NOVEMBER 29, 2004
 High School Water Solution: Well Drilled by Clark?
 WILLIAMSTOWN,  Mass., Nov. 29, 2004 -- The Williamstown Citizens for Informed Decisions, a study  group analyzing the Town's water-main bond proposal, called today for  renewed testing of a well, drilled by the Clark, on Mt. Greylock  Regional High School land, to determine its potential for meeting the school's water needs.


The well was drilled last year during a search for a new water supply for the art conservation center planned for a  neighboring parcel. Preliminary tests showed that the well yielded  insufficient amounts for the Clark, the Northern Berkshire expansion,  and Mt. Greylock combined. However, the well may provide more than  enough water for the school.
 The study group stated that its review of the drilling logs shows that  after a short pumping test, the Clark Art Institute eliminated the well  - designated No. 2 - from further consideration because it did not  produce the 60 gallons per minute (gpm) indicated as the combined need  for the high school, the new art conservation lab, and the 68  condominiums to be added to the Sweetwood retirement complex.
 After inspecting the driller's reports and consulting hydrology  professionals,
 the citizens study group also contacted W. Gordon Gould Inc., driller of
 Well No. 2. They learned that testing of the well was discontinued prior
 to collecting enough data to settle questions about the well's  suitability as a source of some or all of the water required by the  school.


“Abundant flow” in range of 10-15 gpm


The Gould drilling company indicated that at a depth of 693 feet  in Well No. 2, they encountered a flow of water so abundant that it  interfered with the operation of their air hammer. A field pump test  conducted at only 300 feet showed that flow from the well was likely in  the range of 10 to 15 gpm. No pump test was performed at a lower depth  because a larger pump would have been necessary, and none were  available, and so testing was not pursued further.
 Water from Well No. 2 has not been tested for perchlorate, the  substance found in Mt. Greylock's water last spring that caused  the school to turn to bottled water for drinking and cooking. The well  is located in the woods about fifteen hundred feet west of the school's  current two wells, which are adjacent to the school, and were drilled to depths of only 180 and 380 feet 40 years ago. Thus, well #2 is much deeper, and much further from the school than are the existing wells.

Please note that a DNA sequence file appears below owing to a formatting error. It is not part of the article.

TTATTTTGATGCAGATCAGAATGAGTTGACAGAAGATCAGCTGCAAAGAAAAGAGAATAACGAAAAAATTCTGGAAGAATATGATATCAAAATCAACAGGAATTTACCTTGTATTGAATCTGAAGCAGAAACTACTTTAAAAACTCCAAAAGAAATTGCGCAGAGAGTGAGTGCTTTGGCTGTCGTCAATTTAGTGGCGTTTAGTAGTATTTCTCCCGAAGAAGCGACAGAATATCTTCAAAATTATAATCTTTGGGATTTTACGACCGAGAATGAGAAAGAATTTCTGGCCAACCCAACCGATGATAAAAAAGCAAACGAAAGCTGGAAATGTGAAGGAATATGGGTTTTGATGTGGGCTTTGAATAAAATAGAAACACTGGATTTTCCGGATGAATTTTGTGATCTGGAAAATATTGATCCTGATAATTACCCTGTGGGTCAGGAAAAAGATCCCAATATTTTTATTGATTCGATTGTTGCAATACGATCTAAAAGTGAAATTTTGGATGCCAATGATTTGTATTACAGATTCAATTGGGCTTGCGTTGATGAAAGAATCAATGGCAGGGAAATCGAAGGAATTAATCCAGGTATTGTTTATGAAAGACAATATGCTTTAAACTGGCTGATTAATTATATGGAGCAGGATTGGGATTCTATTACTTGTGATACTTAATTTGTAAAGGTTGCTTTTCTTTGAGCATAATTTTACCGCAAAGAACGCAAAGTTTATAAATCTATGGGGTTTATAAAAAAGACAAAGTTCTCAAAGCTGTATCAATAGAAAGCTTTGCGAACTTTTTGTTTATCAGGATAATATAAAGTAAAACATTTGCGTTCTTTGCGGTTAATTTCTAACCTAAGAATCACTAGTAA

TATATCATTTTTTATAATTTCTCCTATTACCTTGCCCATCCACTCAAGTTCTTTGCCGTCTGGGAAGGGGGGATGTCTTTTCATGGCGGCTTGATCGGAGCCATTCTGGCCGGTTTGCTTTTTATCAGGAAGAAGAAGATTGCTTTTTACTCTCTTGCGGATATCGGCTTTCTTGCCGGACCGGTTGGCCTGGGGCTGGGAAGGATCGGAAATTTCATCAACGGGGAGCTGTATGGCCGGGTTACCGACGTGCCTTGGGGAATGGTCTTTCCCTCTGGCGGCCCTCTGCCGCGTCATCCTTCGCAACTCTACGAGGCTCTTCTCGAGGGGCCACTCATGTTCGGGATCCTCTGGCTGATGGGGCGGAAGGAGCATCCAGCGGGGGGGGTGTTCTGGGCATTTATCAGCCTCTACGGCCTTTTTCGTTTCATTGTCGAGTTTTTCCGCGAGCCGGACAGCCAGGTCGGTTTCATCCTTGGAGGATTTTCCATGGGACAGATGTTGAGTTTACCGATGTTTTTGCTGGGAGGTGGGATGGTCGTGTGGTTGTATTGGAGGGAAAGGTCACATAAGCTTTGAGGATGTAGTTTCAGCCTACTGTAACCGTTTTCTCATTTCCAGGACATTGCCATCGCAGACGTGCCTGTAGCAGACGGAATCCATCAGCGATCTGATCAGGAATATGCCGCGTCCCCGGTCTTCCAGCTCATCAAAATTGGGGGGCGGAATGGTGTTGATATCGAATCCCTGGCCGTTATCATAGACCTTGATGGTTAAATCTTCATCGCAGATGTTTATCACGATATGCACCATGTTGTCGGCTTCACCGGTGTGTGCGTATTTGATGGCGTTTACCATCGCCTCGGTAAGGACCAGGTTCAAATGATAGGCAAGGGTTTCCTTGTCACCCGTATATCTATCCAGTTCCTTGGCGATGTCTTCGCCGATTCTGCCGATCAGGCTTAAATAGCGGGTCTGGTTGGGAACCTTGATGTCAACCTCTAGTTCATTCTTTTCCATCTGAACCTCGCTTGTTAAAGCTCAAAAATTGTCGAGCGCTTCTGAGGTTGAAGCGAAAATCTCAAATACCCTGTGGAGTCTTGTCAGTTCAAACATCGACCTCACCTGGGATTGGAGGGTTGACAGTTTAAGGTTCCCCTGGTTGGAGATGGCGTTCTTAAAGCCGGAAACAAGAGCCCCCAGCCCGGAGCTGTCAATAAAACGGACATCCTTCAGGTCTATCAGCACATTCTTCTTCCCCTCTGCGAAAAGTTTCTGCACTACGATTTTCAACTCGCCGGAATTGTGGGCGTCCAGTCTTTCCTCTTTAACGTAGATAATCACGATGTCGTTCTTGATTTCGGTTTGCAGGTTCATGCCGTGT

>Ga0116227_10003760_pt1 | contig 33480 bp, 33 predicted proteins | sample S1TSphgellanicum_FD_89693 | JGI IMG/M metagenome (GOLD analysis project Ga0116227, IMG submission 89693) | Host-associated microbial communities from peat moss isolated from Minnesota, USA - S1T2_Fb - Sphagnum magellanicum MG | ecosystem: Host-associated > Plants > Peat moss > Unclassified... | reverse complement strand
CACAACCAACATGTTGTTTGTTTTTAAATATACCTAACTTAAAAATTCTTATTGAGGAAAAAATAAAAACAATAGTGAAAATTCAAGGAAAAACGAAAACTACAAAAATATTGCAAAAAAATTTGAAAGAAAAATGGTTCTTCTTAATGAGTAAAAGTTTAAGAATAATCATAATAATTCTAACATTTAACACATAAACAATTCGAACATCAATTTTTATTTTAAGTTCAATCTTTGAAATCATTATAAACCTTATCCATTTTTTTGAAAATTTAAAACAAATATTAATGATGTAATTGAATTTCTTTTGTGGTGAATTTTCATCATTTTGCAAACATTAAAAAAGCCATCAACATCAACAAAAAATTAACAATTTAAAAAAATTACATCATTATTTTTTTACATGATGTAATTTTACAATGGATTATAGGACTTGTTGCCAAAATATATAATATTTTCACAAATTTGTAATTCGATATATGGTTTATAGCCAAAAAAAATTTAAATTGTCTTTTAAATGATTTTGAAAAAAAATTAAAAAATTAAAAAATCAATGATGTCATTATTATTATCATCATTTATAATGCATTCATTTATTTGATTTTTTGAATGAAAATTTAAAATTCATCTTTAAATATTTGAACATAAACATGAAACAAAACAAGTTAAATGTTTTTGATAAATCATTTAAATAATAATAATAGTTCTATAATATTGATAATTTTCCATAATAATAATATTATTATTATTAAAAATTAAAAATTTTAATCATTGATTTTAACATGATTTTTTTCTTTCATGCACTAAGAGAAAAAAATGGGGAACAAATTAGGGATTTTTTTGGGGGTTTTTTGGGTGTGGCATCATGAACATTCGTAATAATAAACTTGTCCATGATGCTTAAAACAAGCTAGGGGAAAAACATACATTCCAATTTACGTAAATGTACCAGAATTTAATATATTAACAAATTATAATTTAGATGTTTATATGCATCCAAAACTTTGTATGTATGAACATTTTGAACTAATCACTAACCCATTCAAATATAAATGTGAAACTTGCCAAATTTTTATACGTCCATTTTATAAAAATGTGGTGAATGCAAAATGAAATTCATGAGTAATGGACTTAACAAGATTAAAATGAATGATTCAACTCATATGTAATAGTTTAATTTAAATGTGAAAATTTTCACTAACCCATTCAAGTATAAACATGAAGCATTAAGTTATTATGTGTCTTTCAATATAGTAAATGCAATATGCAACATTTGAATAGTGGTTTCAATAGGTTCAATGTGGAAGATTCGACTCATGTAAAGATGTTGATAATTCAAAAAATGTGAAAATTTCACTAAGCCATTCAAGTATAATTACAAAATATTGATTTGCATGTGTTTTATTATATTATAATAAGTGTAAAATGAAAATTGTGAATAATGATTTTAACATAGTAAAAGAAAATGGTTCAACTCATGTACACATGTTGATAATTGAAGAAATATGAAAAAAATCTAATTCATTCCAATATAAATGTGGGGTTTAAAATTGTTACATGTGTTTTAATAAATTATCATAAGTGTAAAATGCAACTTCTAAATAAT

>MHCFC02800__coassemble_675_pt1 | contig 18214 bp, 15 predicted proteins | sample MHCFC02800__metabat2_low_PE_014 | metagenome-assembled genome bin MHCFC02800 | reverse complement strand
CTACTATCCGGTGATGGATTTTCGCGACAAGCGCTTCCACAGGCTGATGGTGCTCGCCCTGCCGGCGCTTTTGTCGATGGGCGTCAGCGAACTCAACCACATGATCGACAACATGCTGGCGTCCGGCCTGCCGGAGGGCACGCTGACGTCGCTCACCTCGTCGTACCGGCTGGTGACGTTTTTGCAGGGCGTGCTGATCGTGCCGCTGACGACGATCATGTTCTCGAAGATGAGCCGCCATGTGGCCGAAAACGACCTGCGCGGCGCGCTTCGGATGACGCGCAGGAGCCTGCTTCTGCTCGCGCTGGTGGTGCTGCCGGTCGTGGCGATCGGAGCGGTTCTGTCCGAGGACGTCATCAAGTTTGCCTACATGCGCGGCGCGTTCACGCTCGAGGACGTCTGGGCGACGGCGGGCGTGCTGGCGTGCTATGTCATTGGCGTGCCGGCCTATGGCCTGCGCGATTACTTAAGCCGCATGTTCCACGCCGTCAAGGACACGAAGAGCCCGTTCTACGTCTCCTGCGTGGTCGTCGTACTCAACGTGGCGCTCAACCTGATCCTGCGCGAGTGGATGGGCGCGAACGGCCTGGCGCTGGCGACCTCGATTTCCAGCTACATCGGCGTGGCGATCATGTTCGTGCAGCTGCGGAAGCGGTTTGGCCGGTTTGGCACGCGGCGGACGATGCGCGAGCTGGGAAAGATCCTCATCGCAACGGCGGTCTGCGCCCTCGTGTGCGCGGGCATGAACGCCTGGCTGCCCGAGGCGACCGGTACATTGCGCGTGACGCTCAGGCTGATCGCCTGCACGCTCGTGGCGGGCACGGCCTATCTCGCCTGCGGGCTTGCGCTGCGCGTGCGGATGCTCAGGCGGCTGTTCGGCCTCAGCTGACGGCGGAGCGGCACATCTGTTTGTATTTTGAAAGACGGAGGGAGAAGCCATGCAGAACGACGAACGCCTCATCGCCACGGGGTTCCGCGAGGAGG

"More detailed evaluation of Well No. 2 is an example of the kind of  homework that should have been done before Town Meeting. As we consider  our options for the school, both a formal pump test and a complete water  quality profile should be done on the well," said David Dethier,  a  geosciences professor at Williams College.
 Professor Dethier also noted that the driller's report shows that Well  No. 2 was not "hydrofractured", a method that widens underground rock  fractures to increase a well's capacity. "This is a standard technique  that often increases well yield," said Dethier.

 Driller's reports show that the two additional wells drilled in 2003 by  the Clark Art Institute were hydrofractured.


Well not considered as source for school only

 The high school did not investigate the well on its own and was  apparently unaware of the details of the data regarding this well. "When I  asked  the school for the report on the wells drilled on school property,  I was  told they did not have a copy." said resident Andy Hogeland who spent  time researching the school's water options. "The school had been told  that none of the wells met the flow requirement for all three  institutions, but there seems to have been no meaningful assessment of  whether the well could meet some or all of the needs of just the  school."
The school's water needs for drinking and cooking have not been  precisely identified, but the School Committee in September reported  that the school uses an average of 30 gallons (six 5-gallon containers)  of bottled water per day. The study group concludes that even if Well  No. 2 produces only 10-12 gpm when pumped steadily, it will probably  prove sufficient for supplying at least the school's drinking and  cooking water. In that event, the current wells could continue to serve  as the source for other uses and the water from Well No. 2 could supply  water for human consumption.

Seek state money to finish and connect well?

 Mt. Greylock has already been authorized to use up to $286,000 from the  Dept. of Education's emergency fund to pay the full amount needed for a  connection to the proposed waterline. "We would urge the School  Committee to take preliminary steps for applying to the state emergency  fund to fully cover the costs for an alternative method for providing  safe drinking water for Mt. Greylock. This would include further tests  and permitting of Well No. 2 and any necessary pumps and pipes to  convey the water from this well to the school building," added study  group member Nancy Nylen.




(Submitted by: Andy Hogeland)